Japan and South Korea are spending nearly half a billion dollars to install the Baseline (BL) 9 software and hardware upgrade on five of their Aegis equipped warships. BL 9 not only enables ships to use the anti-missile features of Aegis but includes IAMD (integrated air and missile defense) which allows all IAMB ships to share Aegis related information with other IAMD equipped ships. This enables IAMB ships to instantly share target information as well as deciding quickly who will fire on which incoming missiles or aircraft.
The U.S. currently has 84 Aegis equipped warships, many of them also receiving similar upgrades. There are 19 Aegis equipped ships with allied navies and this number is rapidly increasing, usually with the anti-missile and IAMB upgrades. Japan and South Korea want IAMB because that enables these ships to network with American Aegis ships to create a more effective defense against Chinese or North Korean ballistic missile attack. Aegis equipped ships are well suited for this because they can quickly move to where they might be needed and it was that capability that caused many other nations to build Aegis equipped warships as well as most of the updates.
One of the recent upgrades for foreign Aegis users is the new (since 2015) SM-6 (Standard Missile 6) anti-aircraft missile, which is more capable that the older SM-2 and SM-3 and is getting more new features. For example in early 2016 the U.S. Navy revealed that it had successfully modified its new SM-6 so that it could hit surface ships. At first many wondered how effective this could be given that warhead of the 1.3 ton SM-6 missile weighs less than a hundred kilograms (220 pounds). Actually more than the warhead is involved but the amount of explosives is small. What makes a big difference is that the warhead and a large part of the missile hits the ship from above moving faster than a rifle bullet. In early 2014 the U.S. Navy tested the SM-6 against a recently retired American frigate. This is a 4,000 ton ship and while the exact results of the “SINKEX” (sinking exercise where a retired warships is used as the target) are classified it was not surprise (to anyone who could do the math) that the warhead travelling at high speed did a lot of damage to the frigate. The damage was so great that the frigate was judged to be out of action had the SM-6 hit occurred in wartime. The U.S. Navy wants to buy nearly 2,000 SM-6s in the next decade. SM-6 missiles at a cost of $4.3 million each and will replace many of the SM-2 missiles currently carried by American and allied warships.
This is consistent with results from earlier SINKEX tests where the older SM-2 ER, which entered service in 1980 and was also capable of being used against ships. SM-6 has longer range and more effective guidance (and resistance to countermeasures like jamming) than the SM-2 and is meant to deal with aircraft, cruise missile and ballistic missiles. Max range of the SM-6 is given as 240 kilometers. The longer range and higher speed of the SM-6 make it particularly effective against other ships. The SM-6 is basically the existing SM-2 anti-aircraft missile with the more capable guidance system of the AMRAAM air-to-air missile, as well as general improvements in the electronics and other components.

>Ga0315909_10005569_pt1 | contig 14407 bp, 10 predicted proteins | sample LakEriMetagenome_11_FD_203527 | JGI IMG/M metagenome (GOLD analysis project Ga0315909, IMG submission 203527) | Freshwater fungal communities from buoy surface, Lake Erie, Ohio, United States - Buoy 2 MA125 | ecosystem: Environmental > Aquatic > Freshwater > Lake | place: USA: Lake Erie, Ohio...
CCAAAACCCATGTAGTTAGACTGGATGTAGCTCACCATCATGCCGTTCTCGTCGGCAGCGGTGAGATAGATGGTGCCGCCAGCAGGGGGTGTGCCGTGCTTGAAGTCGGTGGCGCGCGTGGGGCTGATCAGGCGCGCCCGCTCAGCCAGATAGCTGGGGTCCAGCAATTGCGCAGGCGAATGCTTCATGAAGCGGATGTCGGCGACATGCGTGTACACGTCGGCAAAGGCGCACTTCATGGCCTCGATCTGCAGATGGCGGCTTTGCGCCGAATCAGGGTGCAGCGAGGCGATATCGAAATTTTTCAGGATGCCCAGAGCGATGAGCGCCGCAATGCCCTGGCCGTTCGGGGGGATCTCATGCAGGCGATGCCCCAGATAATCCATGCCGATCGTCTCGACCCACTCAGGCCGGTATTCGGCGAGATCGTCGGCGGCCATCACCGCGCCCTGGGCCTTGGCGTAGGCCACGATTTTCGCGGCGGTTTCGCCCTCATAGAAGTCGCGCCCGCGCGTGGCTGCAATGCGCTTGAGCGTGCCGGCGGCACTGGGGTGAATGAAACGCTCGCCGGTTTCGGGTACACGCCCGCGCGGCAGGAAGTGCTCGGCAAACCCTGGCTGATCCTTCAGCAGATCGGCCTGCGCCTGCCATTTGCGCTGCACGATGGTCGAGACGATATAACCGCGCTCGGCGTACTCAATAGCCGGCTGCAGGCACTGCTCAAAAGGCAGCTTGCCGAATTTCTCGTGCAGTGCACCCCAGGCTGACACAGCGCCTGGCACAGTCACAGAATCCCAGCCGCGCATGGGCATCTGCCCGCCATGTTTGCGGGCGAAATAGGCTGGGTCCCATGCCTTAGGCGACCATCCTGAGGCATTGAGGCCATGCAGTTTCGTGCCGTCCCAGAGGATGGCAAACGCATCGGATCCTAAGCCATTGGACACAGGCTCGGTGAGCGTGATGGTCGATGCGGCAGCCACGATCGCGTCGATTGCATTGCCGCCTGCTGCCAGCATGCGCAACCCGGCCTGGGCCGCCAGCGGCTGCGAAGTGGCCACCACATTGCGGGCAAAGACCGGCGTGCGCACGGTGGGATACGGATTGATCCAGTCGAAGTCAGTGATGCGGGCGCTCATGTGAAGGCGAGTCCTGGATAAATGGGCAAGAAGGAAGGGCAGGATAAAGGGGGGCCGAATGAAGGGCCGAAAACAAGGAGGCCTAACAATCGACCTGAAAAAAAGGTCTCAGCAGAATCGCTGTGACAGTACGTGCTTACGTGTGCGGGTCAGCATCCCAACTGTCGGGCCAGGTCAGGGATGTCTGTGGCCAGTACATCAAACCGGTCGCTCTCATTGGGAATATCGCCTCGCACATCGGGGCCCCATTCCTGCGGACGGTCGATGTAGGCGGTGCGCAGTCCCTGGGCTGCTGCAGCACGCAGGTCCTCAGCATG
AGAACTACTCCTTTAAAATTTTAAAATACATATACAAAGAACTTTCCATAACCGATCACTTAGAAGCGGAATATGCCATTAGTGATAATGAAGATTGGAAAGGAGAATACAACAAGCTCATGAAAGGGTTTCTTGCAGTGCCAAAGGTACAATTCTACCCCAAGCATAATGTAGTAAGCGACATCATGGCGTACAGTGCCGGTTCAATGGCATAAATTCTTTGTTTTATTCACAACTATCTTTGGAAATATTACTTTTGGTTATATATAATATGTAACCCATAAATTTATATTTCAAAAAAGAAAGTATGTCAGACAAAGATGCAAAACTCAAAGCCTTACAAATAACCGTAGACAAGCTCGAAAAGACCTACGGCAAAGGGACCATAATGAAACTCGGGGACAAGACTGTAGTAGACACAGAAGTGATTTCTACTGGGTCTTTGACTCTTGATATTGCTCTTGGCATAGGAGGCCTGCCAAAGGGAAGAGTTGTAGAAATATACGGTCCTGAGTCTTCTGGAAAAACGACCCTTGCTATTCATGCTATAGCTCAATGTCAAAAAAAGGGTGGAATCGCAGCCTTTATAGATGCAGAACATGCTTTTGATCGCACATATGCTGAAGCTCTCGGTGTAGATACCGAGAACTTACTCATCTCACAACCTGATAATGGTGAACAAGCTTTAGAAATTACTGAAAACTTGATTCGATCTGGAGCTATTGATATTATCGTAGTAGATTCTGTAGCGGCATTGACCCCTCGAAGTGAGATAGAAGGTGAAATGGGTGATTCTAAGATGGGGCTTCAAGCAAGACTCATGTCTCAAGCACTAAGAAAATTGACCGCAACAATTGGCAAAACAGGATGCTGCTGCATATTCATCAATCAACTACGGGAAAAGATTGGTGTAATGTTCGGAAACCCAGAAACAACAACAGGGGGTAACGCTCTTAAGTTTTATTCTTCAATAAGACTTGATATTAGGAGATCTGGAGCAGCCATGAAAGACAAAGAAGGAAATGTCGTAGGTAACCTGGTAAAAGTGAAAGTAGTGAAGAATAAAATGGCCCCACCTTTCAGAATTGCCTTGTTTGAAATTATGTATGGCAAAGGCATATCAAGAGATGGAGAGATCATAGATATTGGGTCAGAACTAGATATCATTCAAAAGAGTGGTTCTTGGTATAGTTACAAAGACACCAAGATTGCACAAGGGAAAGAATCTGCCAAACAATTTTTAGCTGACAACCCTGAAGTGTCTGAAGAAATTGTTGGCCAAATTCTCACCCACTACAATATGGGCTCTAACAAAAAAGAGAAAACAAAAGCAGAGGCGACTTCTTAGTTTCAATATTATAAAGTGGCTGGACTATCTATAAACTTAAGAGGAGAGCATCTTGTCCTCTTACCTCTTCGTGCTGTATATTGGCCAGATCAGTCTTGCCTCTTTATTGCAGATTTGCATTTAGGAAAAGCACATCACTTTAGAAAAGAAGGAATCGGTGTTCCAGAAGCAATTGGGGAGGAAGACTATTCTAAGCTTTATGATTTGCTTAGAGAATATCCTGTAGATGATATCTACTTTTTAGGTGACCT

The SM-6 is a 1.5 ton, 6.55 meter (21.5 foot) long, 533mm (21 inch) diameter missile. It has a max altitude of 33 kilometers (110,000 feet). The older SM-2 is 1.35 ton, 8 meter (26.2 foot) long missile with a max range of 190 kilometers and max altitude of 24.4 kilometers (80,200 feet). The main change for the SM-6 is the guidance system which is self-contained and will seek out any target it comes within range of. The SM-2 uses a "semi-active" guidance system, which requires that a special targeting radar "light up" the target with a radar beam, which the SM-2 guidance system detects and homes in on. The "active" guidance system of the SM-6 is thus harder to jam and can home in on targets beyond the range of targeting radars. The SM-6 can attack anti-ship missiles as well.
Meanwhile, the navy has been continuing years of improvements in the Aegis radar and fire control system that controls SM-2, SM-6, and the smaller SM-3 anti-missile version. The SM-3 can destroy ballistic missiles and low orbit satellites. The Aegis anti-missile system has had a success rate of over 80 percent in knocking down incoming ballistic missile warheads during test firings. To achieve this, two similar models of the U.S. Navy Standard anti-aircraft missile are in service, in addition to a modified (to track incoming ballistic missiles version) version of the Aegis radar system.
The RIM-161A, also known as the Standard Missile 3 (or SM-3), has a range of over 500 kilometers and max altitude of over 160 kilometers. The Standard 3 is based on the anti-missile version of the Standard 2 (SM-2 Block IV). This SM-3 missile has a shorter range than the SM-2, which can destroy a warhead that is more than 200 kilometers up. The SM-3 is optimized for anti-missile work, while the SM-2 Block IV was designed to be used against both ballistic missiles and aircraft. The SM-2 Block IV also costs less than half of what an SM-3 costs. So going after aircraft with SM-3s is discouraged unless absolutely necessary.